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From Brian Pane <bri...@apache.org>
Subject Re: Versioning before time please
Date Thu, 15 Aug 2002 03:03:19 GMT
Roy T. Fielding wrote:

> Oh, for crying out loud.  Apps do not need microsecond resolution for
> time since epoch.  None of them do.

I agree strongly with Roy's main argument, although I
have objections to this particular part.

I can think of examples where apps need the time since
the epoch in subsecond resolution.  Higher-resolution
loggers, unique ID generation, computing elapsed time
for internal performance monitoring, etc.

However, for all of these cases, the interface provided
by gettimeofday() works just fine: provide a time_t and
a microseconds value separately, and let the app decide
what to do with the microseconds (where "ignore the
microseconds completely" is a valid answer for some apps).
The problem with APR is that it does arbitrary and expensive
transformations on the data (64-bit math to combine together
the seconds and microseconds).

>   They need microsecond resolution
> for small interval timers.  The vast majority of APR time usages are for
> epoch times or intervals in seconds.  There is nothing that the app can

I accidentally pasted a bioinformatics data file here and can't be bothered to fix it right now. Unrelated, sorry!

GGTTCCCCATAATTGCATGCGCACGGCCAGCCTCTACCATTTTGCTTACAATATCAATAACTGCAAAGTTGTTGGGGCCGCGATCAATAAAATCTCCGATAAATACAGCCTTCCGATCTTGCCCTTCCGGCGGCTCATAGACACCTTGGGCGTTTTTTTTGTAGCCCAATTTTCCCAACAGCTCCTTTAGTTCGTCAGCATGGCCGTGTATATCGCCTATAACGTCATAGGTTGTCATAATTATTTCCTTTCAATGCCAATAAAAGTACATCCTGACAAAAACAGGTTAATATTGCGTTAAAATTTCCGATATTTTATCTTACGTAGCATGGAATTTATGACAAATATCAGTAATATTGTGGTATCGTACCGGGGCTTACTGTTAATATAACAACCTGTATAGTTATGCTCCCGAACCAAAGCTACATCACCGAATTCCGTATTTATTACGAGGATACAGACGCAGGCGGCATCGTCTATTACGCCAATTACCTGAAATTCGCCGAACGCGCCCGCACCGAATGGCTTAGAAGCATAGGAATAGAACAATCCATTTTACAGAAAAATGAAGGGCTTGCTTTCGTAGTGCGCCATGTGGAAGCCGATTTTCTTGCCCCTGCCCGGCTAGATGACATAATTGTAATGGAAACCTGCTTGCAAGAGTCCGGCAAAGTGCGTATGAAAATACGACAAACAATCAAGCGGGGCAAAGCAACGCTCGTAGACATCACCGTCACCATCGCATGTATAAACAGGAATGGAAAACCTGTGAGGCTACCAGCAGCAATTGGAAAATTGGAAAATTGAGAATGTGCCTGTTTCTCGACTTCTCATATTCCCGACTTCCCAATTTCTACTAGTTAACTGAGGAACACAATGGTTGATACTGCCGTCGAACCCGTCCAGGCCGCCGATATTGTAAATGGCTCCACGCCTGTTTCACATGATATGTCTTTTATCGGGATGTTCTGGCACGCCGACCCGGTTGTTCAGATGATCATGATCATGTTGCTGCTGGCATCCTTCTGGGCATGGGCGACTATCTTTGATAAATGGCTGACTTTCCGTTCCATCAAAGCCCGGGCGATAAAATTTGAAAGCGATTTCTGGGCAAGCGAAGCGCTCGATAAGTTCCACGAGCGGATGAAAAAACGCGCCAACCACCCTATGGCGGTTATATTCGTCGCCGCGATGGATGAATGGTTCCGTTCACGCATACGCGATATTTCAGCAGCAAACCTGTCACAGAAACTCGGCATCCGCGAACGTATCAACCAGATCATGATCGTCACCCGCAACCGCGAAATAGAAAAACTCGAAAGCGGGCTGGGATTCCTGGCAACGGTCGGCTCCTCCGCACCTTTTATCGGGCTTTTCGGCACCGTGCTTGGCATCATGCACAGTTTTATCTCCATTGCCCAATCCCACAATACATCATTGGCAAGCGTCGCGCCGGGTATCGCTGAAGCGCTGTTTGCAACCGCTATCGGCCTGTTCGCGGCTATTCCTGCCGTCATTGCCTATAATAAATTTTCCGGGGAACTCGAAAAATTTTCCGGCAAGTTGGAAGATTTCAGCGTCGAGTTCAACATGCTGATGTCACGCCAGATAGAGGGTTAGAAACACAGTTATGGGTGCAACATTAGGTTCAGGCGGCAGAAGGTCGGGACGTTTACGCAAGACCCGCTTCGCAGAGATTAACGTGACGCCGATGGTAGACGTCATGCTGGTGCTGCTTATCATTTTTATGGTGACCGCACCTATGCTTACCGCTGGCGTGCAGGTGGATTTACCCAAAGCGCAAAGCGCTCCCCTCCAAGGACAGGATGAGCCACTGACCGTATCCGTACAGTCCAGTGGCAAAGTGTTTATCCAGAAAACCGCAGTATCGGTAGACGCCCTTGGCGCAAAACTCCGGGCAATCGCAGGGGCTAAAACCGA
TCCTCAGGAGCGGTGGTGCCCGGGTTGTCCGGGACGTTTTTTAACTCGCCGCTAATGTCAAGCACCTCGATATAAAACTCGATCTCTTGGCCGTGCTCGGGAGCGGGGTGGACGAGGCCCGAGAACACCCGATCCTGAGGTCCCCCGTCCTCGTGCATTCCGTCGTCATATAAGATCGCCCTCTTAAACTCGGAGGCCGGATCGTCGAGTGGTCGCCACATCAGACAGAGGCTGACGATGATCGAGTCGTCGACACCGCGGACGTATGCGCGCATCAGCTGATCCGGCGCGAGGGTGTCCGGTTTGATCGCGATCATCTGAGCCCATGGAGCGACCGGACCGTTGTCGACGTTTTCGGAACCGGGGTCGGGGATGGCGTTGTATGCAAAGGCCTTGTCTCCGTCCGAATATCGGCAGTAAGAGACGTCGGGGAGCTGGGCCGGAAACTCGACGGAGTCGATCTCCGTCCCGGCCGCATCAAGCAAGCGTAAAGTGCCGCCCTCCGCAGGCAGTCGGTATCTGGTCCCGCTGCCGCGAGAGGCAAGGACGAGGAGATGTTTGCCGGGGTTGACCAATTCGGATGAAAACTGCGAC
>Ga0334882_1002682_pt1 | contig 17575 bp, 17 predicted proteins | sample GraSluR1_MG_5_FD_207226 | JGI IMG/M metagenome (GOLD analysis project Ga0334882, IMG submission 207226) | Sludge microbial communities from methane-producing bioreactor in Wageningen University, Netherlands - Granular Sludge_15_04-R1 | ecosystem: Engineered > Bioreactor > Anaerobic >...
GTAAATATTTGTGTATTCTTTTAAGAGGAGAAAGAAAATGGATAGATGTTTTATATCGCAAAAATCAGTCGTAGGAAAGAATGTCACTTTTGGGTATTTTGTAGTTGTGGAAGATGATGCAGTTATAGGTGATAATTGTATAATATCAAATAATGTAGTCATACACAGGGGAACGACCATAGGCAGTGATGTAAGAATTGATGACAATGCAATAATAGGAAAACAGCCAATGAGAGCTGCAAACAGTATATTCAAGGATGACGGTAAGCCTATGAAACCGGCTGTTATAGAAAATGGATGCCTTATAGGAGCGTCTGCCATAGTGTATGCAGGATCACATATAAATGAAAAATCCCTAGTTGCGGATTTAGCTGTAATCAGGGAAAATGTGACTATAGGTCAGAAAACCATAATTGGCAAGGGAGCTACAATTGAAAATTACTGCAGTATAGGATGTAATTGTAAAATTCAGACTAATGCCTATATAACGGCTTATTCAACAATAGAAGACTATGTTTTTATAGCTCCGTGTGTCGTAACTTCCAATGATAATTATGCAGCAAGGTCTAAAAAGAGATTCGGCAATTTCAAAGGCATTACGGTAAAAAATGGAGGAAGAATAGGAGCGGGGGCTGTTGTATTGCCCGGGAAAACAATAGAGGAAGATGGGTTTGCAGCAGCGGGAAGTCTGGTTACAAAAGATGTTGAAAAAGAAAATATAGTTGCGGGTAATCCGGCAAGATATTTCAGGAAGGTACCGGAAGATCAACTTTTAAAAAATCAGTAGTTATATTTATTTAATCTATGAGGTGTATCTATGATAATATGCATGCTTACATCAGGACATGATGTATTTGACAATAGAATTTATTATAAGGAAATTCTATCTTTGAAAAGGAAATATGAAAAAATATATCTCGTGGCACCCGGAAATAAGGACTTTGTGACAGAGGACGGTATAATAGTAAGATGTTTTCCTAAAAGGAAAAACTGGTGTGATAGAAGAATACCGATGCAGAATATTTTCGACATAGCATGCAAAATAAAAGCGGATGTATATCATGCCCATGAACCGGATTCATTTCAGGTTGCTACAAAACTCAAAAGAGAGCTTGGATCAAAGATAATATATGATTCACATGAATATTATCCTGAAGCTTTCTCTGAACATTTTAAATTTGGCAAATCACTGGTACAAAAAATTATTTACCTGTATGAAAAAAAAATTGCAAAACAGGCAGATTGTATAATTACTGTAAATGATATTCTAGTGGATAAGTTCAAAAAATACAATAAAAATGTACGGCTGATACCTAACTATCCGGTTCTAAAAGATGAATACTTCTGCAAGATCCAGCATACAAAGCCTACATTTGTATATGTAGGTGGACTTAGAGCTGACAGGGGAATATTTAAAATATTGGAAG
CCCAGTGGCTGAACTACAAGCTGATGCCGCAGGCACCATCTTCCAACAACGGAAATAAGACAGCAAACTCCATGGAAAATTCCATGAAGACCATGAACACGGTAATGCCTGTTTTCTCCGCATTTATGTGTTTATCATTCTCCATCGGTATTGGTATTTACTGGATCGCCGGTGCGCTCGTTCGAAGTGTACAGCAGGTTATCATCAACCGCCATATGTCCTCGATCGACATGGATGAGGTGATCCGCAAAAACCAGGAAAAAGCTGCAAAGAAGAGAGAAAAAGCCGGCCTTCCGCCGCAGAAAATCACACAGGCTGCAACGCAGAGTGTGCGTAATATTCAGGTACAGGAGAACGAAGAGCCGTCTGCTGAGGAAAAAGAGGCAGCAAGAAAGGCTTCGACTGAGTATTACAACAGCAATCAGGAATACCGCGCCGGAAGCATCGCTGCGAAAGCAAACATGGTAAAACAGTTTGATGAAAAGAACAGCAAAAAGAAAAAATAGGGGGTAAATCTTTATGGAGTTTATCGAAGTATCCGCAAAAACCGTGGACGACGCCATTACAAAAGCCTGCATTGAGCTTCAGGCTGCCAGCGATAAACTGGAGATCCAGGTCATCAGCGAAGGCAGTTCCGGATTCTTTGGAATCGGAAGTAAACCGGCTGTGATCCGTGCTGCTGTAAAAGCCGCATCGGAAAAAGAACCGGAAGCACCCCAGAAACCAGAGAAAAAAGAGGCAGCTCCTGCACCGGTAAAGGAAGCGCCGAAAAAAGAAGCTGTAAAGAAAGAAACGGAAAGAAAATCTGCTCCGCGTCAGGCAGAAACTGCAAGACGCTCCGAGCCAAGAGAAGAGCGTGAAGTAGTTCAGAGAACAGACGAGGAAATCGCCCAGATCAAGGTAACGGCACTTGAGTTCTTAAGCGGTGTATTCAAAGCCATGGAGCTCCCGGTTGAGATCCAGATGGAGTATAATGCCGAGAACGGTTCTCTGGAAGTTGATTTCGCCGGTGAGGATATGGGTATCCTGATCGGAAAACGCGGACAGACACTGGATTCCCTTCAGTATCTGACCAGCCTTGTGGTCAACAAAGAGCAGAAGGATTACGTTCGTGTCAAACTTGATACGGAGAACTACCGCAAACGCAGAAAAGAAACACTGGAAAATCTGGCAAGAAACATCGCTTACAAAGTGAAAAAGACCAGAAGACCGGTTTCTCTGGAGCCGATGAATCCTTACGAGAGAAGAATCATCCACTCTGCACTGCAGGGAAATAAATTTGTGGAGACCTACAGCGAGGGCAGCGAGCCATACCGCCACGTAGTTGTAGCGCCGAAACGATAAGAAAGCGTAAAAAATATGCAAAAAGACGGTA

> do to "work around" APR's funky data type because APR forces the
> conversion on every function whether that function needs microseconds
> or not.  Using raw time_t is not an option because APR is supposed to
> be providing an interface to a time_now function that is portable.
> The fact of the matter is that using the same data structure for two
> different purposes is the wrong design for the portability library's
> basic interface to time, which is why none of the operating systems
> work that way.
> The trade-off is obvious -- just look at the profile results.  If you
> aren't willing to use that as the determinant of which interface is
> better, then we shouldn't be using APR for a Web server.


I really think APR should follow the model that's worked
well for Unix:
  - A gettimeofday function returns separate values for
    time_t and microseconds.
  - All APIs that involve a timestamp use just a time_t.
  - If an application needs to make use of the microsecond
    data (e.g., a JVM built on top of APR that needs to
    support Java-style millisecond-resolution time objects),
    it's up to the application programmer to manipulate the
    microseconds in whatever manner is most appropriate,
    based on the specific functional and performance needs
    of that app.


> ....Roy

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